Honestly, did he get all the way through law school without ever taking a class in religious studies in college? Does he really think it isn't possible to "bracket" the truth claims of a religion and study its history and belief systems?
Stephen Prothero of Boston University, who is cited several times by Van Biema (in Time), describes the project and the claim attached to it succinctly: “The academic study of religion provides a kind of middle space. ... It takes the biblical truth claims seriously and yet brackets them for purposes of classroom discussion.” But that’s like studying the justice system and bracketing the question of justice. (How do you take something seriously by putting it on the shelf?)
The truth claims of a religion — at least of religions like Christianity, Judaism and Islam — are not incidental to its identity; they are its identity.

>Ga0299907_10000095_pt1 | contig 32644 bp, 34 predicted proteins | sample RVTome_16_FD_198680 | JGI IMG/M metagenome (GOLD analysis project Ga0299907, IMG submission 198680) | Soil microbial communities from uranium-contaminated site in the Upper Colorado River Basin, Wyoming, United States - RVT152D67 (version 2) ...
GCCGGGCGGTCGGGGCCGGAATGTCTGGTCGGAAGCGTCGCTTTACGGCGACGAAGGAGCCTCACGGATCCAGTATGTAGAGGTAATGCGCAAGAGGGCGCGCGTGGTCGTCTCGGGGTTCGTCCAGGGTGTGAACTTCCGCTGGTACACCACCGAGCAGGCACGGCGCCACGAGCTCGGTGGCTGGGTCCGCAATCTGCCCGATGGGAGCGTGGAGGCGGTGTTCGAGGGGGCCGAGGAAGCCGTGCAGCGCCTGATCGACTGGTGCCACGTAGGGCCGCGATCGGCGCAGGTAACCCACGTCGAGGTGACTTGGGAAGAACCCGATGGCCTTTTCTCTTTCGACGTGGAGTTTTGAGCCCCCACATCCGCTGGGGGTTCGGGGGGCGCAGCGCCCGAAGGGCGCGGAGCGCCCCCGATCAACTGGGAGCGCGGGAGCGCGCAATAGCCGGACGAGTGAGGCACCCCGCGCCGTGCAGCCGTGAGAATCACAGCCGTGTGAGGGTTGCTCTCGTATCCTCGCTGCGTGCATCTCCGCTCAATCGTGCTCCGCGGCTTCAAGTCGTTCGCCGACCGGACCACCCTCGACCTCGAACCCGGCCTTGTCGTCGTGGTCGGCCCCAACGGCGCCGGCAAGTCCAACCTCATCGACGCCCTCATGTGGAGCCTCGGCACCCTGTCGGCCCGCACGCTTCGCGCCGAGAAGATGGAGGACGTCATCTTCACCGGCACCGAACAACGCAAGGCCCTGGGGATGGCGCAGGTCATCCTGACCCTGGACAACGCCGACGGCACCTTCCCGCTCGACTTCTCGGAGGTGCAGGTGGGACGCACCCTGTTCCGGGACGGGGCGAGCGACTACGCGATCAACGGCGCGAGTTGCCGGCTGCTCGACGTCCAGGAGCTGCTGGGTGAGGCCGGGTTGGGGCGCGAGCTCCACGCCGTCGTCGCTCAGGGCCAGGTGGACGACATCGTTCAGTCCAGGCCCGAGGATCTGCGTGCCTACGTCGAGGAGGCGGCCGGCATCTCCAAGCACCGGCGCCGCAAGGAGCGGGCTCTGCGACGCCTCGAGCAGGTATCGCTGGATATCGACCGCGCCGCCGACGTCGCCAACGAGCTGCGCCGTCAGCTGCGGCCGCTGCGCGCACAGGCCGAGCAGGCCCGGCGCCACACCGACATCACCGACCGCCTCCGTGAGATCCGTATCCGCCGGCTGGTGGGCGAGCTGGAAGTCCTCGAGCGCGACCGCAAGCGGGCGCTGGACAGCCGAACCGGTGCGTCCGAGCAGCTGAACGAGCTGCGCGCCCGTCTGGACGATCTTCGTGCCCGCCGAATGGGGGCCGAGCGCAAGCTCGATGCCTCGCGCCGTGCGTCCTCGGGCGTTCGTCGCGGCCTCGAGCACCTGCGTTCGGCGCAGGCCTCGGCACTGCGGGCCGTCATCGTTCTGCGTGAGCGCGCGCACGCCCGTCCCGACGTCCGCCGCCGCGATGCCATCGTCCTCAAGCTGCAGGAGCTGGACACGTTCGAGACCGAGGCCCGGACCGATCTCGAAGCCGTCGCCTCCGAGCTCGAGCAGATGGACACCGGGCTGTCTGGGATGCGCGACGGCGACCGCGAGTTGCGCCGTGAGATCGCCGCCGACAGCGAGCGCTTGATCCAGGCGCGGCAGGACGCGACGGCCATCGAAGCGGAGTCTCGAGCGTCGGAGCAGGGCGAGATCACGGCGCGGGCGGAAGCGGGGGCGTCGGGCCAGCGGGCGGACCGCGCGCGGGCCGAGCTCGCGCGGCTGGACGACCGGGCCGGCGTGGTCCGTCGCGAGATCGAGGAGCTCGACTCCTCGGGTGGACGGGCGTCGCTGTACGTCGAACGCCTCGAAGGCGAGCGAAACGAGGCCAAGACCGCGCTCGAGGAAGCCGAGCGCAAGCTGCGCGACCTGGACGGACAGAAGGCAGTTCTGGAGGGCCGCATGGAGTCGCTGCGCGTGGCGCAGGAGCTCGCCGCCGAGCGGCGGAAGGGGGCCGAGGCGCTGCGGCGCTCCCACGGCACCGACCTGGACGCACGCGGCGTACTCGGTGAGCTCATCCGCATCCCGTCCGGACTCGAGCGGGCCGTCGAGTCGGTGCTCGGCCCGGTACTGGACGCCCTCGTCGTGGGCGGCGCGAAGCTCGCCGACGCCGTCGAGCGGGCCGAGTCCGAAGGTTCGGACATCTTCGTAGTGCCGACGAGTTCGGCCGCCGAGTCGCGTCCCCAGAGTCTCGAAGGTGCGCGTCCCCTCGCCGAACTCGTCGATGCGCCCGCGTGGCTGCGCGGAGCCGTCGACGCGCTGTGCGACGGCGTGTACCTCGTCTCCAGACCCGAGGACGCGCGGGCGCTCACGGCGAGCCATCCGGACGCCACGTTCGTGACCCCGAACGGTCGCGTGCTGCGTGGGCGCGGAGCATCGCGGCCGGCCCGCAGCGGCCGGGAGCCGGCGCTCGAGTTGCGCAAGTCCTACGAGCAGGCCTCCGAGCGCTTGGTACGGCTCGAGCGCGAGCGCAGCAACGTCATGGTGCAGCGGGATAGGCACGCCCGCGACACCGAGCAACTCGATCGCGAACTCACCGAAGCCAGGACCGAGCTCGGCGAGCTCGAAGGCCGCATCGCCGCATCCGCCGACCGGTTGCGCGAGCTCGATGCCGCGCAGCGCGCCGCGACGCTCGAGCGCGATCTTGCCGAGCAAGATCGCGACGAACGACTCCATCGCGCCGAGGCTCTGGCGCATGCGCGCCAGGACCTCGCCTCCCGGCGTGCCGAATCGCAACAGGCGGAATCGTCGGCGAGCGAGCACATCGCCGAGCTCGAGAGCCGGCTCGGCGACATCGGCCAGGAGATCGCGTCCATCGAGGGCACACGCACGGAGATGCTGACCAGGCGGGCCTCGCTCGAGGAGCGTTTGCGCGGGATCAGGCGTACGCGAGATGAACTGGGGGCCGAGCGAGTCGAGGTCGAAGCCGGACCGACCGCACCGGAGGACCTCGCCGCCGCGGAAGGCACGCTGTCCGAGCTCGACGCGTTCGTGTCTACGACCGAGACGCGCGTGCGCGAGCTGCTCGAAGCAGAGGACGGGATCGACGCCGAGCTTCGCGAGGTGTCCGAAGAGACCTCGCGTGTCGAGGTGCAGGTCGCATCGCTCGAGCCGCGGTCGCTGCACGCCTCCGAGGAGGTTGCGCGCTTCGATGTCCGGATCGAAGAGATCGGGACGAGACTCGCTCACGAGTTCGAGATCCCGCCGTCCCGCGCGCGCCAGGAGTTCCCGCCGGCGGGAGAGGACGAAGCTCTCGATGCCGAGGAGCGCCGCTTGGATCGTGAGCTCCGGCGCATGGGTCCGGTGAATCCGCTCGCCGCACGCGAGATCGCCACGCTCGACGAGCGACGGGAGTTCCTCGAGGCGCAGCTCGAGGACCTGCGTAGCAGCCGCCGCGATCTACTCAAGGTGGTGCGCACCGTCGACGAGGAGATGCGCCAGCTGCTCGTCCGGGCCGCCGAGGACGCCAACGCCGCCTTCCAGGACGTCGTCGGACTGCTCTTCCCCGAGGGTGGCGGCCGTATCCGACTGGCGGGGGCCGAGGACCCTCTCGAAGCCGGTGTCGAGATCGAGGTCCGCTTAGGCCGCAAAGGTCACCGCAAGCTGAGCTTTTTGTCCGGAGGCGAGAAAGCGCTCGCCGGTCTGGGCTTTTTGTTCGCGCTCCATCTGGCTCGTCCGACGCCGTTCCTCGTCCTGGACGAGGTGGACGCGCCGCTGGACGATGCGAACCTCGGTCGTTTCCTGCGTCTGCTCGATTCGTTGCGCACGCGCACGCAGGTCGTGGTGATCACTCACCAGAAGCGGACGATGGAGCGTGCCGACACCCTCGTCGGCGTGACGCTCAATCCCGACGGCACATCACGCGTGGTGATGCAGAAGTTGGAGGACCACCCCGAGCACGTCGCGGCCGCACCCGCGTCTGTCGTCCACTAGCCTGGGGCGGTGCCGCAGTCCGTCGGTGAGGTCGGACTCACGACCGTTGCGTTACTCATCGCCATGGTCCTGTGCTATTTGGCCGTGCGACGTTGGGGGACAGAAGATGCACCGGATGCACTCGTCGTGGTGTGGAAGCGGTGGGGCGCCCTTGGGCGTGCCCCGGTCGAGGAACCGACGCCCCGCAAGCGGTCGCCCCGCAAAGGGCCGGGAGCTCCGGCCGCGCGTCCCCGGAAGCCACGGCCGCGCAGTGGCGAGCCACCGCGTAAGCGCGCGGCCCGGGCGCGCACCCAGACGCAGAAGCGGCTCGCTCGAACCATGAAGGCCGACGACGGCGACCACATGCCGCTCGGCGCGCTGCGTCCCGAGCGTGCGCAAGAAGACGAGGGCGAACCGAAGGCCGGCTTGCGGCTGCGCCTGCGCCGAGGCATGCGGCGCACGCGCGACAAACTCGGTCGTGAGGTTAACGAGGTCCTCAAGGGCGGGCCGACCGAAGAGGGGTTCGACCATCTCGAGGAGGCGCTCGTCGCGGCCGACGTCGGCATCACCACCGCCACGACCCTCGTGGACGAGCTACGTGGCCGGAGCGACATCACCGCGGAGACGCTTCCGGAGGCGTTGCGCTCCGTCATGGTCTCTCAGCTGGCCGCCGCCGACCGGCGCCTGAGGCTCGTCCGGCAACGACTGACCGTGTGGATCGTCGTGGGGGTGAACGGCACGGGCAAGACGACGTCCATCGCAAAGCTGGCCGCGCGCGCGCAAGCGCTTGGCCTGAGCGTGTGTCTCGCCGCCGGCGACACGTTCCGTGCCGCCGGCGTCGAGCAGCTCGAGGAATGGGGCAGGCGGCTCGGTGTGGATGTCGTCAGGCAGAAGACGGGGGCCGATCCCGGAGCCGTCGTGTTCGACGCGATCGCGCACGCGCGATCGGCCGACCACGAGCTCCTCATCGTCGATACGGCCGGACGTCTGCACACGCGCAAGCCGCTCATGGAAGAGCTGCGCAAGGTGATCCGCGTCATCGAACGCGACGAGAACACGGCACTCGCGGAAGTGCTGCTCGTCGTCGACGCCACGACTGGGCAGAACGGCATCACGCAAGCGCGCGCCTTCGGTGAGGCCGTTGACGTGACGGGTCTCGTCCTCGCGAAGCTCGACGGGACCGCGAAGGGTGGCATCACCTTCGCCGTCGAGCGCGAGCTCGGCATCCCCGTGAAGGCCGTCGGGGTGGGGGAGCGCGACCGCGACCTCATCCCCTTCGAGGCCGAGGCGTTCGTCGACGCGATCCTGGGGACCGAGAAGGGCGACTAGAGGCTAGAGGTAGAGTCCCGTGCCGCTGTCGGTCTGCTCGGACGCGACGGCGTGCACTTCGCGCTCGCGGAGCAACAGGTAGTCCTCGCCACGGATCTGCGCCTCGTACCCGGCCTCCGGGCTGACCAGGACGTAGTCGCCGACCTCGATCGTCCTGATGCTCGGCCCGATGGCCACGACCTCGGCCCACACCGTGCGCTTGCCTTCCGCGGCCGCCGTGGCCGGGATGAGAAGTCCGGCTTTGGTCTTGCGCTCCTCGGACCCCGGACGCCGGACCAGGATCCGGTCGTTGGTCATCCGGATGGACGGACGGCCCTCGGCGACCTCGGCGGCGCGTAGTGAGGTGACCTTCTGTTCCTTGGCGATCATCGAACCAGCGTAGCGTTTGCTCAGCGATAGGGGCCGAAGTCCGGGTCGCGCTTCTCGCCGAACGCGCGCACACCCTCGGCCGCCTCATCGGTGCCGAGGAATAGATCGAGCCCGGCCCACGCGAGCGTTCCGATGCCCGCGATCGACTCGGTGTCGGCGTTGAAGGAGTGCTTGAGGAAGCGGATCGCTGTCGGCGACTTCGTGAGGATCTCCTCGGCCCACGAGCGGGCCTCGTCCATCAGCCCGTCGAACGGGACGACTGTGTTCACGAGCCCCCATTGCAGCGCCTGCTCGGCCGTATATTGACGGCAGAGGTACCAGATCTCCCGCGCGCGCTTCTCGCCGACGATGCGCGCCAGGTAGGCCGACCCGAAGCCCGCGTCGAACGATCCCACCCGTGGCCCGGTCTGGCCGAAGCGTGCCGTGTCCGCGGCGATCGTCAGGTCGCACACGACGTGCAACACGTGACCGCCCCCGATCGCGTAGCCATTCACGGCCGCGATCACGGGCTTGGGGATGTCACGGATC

The metaphor that theologians use to make the point is the shell and the kernel: ceremonies, parables, traditions, holidays, pilgrimages — these are merely the outward signs of something that is believed to be informing them and giving them significance. That something is the religion’s truth claims. Take them away and all you have is an empty shell, an ancient video game starring a robed superhero who parts the waters of the Red Sea, followed by another who brings people back from the dead. I can see the promo now: more exciting than “Pirates of the Caribbean” or “The Matrix.” That will teach, but you won’t be teaching religion.
Not only that; he seems to be completely ignorant of the fact that there are lots of people in various religious traditions who take seriously the truth claims of their religious traditions but see no need to deny the truth claims of other religious traditions.
I think Mr. Fish ought to stick to teaching law.